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Nat Genet. 2017 Apr;49(4):588-593. doi: 10.1038/ng.3801. Epub 2017 Feb 27.

Diversity in non-repetitive human sequences not found in the reference genome.

Author information

1
deCODE Genetics/Amgen, Inc., Reykjavik, Iceland.
2
Berlin Institute of Health, Berlin, Germany.
3
School of Engineering and Natural Sciences, University of Iceland, Reykjavik, Iceland.
4
Faculty of Medicine, School of Health Sciences, University of Iceland, Reykjavik, Iceland.
5
Department of Internal Medicine, Landspitali-National University Hospital, Reykjavik, Iceland.
6
Department of Clinical Biochemistry, Landspitali-National University Hospital, Reykjavik, Iceland.
7
Department of Anthropology, University of Iceland, Reykjavik, Iceland.
8
School of Science and Engineering, Reykjavik University, Reykjavik, Iceland.

Abstract

Genomes usually contain some non-repetitive sequences that are missing from the reference genome and occur only in a population subset. Such non-repetitive, non-reference (NRNR) sequences have remained largely unexplored in terms of their characterization and downstream analyses. Here we describe 3,791 breakpoint-resolved NRNR sequence variants called using PopIns from whole-genome sequence data of 15,219 Icelanders. We found that over 95% of the 244 NRNR sequences that are 200 bp or longer are present in chimpanzees, indicating that they are ancestral. Furthermore, 149 variant loci are in linkage disequilibrium (r2 > 0.8) with a genome-wide association study (GWAS) catalog marker, suggesting disease relevance. Additionally, we report an association (P = 3.8 × 10-8, odds ratio (OR) = 0.92) with myocardial infarction (23,360 cases, 300,771 controls) for a 766-bp NRNR sequence variant. Our results underline the importance of including variation of all complexity levels when searching for variants that associate with disease.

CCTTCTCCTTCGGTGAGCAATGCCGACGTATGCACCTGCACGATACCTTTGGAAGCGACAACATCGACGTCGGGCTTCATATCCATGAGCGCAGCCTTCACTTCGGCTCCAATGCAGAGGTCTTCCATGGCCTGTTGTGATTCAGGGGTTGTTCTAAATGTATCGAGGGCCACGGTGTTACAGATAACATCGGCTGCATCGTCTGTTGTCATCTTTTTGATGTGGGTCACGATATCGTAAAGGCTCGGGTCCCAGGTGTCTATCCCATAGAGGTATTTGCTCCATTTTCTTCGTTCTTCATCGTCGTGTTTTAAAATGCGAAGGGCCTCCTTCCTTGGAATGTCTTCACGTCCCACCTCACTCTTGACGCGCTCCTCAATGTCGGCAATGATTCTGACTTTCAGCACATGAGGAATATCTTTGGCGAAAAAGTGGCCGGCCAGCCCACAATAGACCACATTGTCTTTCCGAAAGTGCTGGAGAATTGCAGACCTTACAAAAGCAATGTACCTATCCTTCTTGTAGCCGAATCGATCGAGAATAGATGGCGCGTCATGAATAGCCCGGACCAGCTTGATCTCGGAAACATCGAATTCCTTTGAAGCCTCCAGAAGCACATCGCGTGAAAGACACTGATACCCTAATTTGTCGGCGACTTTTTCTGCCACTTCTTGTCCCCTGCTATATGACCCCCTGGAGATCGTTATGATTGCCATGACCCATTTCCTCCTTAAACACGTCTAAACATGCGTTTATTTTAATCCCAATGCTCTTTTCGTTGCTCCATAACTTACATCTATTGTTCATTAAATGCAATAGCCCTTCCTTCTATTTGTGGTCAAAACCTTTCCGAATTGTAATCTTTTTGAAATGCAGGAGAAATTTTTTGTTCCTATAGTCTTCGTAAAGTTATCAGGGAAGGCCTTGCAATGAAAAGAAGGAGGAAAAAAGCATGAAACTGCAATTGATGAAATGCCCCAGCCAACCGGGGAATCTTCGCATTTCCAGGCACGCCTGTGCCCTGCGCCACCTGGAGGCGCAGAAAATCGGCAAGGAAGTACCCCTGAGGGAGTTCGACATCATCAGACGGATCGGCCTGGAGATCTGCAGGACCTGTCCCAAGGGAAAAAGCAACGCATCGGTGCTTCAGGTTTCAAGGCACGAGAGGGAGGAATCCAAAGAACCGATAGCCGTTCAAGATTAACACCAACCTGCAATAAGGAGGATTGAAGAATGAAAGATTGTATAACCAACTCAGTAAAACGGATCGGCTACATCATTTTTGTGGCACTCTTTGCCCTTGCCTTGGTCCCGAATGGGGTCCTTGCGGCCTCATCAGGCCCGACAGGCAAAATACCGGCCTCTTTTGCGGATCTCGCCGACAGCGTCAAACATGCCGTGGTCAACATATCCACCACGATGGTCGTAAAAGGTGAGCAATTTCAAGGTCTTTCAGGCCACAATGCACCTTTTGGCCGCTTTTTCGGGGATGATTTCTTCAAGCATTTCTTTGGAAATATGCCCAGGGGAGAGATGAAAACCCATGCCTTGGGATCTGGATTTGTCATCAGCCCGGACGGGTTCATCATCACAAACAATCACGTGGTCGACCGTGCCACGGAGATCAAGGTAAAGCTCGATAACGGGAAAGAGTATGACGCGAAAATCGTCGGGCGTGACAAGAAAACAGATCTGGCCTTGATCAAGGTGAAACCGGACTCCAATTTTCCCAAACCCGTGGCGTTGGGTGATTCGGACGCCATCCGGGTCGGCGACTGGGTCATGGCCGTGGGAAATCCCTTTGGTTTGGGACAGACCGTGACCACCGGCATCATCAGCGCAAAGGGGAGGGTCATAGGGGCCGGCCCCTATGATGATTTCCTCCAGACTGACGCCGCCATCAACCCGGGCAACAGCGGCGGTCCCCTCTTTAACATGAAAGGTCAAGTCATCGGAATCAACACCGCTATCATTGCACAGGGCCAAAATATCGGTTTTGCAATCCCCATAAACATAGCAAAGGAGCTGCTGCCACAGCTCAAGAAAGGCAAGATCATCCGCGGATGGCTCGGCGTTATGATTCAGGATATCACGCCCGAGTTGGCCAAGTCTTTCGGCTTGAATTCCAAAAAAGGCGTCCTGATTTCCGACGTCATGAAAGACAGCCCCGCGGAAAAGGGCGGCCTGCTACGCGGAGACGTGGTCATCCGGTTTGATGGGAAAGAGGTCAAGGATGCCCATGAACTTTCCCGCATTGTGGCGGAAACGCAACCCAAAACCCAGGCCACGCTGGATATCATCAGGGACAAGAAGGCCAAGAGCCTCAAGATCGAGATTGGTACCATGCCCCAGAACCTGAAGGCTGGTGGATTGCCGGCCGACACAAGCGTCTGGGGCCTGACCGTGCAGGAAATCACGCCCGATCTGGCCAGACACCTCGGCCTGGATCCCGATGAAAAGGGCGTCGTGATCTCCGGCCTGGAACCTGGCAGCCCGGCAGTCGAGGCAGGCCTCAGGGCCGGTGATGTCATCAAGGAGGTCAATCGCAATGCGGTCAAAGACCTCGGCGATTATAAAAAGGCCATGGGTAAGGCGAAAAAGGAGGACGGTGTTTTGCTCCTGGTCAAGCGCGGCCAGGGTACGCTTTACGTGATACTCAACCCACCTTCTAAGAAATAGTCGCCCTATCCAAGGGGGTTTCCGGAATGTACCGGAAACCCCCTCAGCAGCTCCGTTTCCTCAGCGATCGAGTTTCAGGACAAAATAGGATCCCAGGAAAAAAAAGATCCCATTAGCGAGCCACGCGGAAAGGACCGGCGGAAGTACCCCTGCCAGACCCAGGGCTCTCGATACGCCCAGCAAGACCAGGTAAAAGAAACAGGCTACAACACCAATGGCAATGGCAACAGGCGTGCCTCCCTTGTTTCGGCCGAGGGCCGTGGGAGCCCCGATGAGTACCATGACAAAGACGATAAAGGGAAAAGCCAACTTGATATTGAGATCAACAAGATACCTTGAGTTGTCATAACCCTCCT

PMID:
28250455
DOI:
10.1038/ng.3801
[Indexed for MEDLINE]

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